Winning the World Series didnâ€™t help the resale value of opening-day tickets for the New York Yankees as much as debuting a new stadium.
Tickets for the championsâ€™ first home game of 2010, against the Los Angeles Angels, today averaged a league-high $230 each at EBay Inc.â€™s Stubhub online reseller at the beginning of the 2010 Major League Baseball season. Thatâ€™s still down 42 percent from last yearâ€™s $397.
The average Yankees opener ticket at Razorgator Inc.â€™s online marketplace is down 55 percent, to about $214 from $476 last year, according to Brendan Ross, the Los Angeles-based companyâ€™s chief executive.
â€śLast year, this was what people were talking about in New York City,â€ť he said in an interview. â€śNow itâ€™s just another baseball game.â€ť
Last month, Terry Lefton reported for the SportsBusiness Journal on the big boost the Yankees 09 World Series championship was providing to YES Network (the RSN owned in part by the Yankees) Â According to Mr. Lefton, YES had experienced a 50 percent increase in ad sales from a year ago with many renewals paying double digit rate increases.
- Nielsen reported that more than half of local MLB TV markets experienced ratings increases during opening week. The Oakland Aâ€™s ratings were up 300% from the same time frame last year. (HT Fangâ€™s Bites)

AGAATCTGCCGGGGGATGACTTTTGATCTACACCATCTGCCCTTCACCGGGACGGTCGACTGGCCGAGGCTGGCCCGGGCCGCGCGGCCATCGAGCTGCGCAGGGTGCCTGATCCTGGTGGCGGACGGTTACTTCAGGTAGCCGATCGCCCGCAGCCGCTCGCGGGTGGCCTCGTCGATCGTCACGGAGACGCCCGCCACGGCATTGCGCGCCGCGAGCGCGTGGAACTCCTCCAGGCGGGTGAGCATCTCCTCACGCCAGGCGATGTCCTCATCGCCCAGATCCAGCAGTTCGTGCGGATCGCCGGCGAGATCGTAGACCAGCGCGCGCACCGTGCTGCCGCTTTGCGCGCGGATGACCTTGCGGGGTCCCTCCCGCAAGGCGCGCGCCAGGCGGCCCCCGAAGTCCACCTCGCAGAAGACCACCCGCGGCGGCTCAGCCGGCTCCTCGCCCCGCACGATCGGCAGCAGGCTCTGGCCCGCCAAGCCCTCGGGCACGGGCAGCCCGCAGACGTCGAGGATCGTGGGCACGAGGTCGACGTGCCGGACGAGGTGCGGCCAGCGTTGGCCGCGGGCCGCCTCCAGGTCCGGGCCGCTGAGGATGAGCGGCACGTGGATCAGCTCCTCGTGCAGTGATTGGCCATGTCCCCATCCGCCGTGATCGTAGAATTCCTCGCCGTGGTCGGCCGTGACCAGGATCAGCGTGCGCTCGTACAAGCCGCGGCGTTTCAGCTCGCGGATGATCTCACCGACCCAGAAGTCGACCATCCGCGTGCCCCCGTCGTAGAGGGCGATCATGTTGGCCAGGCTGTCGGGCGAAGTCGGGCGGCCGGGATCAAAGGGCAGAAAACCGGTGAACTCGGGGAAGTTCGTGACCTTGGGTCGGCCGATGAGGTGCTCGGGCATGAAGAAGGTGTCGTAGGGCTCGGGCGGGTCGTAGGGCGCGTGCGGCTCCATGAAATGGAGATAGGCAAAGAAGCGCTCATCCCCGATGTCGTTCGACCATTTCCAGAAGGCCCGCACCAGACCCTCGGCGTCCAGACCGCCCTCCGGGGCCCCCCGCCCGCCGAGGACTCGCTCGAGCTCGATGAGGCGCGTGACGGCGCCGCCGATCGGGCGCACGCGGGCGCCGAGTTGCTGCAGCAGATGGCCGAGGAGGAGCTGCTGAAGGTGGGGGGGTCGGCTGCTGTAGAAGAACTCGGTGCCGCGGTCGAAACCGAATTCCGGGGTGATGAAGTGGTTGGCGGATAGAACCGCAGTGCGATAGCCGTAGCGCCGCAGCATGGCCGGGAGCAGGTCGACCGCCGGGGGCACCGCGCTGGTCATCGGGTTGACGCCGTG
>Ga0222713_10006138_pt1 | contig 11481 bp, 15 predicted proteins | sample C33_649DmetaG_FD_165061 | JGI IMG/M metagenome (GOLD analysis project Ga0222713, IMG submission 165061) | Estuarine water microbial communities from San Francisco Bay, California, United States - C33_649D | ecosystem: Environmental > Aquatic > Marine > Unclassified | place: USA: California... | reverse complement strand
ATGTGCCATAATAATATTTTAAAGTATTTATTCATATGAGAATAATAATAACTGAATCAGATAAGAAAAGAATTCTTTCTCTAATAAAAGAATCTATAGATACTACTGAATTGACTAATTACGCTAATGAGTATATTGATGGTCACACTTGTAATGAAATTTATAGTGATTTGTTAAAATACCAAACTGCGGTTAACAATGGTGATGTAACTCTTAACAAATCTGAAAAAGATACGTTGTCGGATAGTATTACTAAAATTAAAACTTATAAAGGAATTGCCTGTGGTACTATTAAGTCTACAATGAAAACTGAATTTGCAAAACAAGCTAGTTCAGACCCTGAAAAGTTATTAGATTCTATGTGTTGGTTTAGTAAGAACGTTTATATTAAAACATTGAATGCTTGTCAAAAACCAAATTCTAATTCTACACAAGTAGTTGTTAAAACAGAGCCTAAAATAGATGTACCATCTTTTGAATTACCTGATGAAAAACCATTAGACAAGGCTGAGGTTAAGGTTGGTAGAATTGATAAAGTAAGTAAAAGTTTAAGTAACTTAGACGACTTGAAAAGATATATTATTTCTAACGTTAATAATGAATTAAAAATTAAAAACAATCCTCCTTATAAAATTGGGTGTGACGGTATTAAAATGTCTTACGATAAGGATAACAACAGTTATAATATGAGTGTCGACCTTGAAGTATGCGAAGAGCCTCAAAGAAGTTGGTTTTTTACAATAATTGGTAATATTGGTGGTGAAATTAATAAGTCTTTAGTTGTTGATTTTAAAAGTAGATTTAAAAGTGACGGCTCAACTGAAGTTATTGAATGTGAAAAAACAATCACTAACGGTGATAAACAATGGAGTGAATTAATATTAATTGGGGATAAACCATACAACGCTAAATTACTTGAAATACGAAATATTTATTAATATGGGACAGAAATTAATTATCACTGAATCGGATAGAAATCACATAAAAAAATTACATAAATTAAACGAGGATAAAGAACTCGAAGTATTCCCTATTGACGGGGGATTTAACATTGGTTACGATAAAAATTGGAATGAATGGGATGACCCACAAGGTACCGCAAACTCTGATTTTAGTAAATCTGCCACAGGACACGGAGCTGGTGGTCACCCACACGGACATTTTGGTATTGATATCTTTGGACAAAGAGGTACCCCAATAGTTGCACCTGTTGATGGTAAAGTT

- 10 is an even number which means that after this season many PDCs (player development contracts) between major league franchises and their minor league affiliates will expire. Josh Leventhal reports for Baseball America that there has already been some activity with a few PDC extensions already announced. Mr. Leventhal also reports on a handful of markets expected to make changes to their present arrangements.
- Jeff Blair speculates that Blue Jays CEO Paul Beeston will pressure Commissioner Selig to implement realignment.
- Largely due to MLB, professional baseball will return to Australia in November. The Australian Baseball League will be comprised of 6 teams playing a 40 game schedule.
Pete Toms is senior writer for the Business of Sports Network, most notably, The Biz of Baseball. He looks forward to your comments and can be contacted through The Biz of Baseball.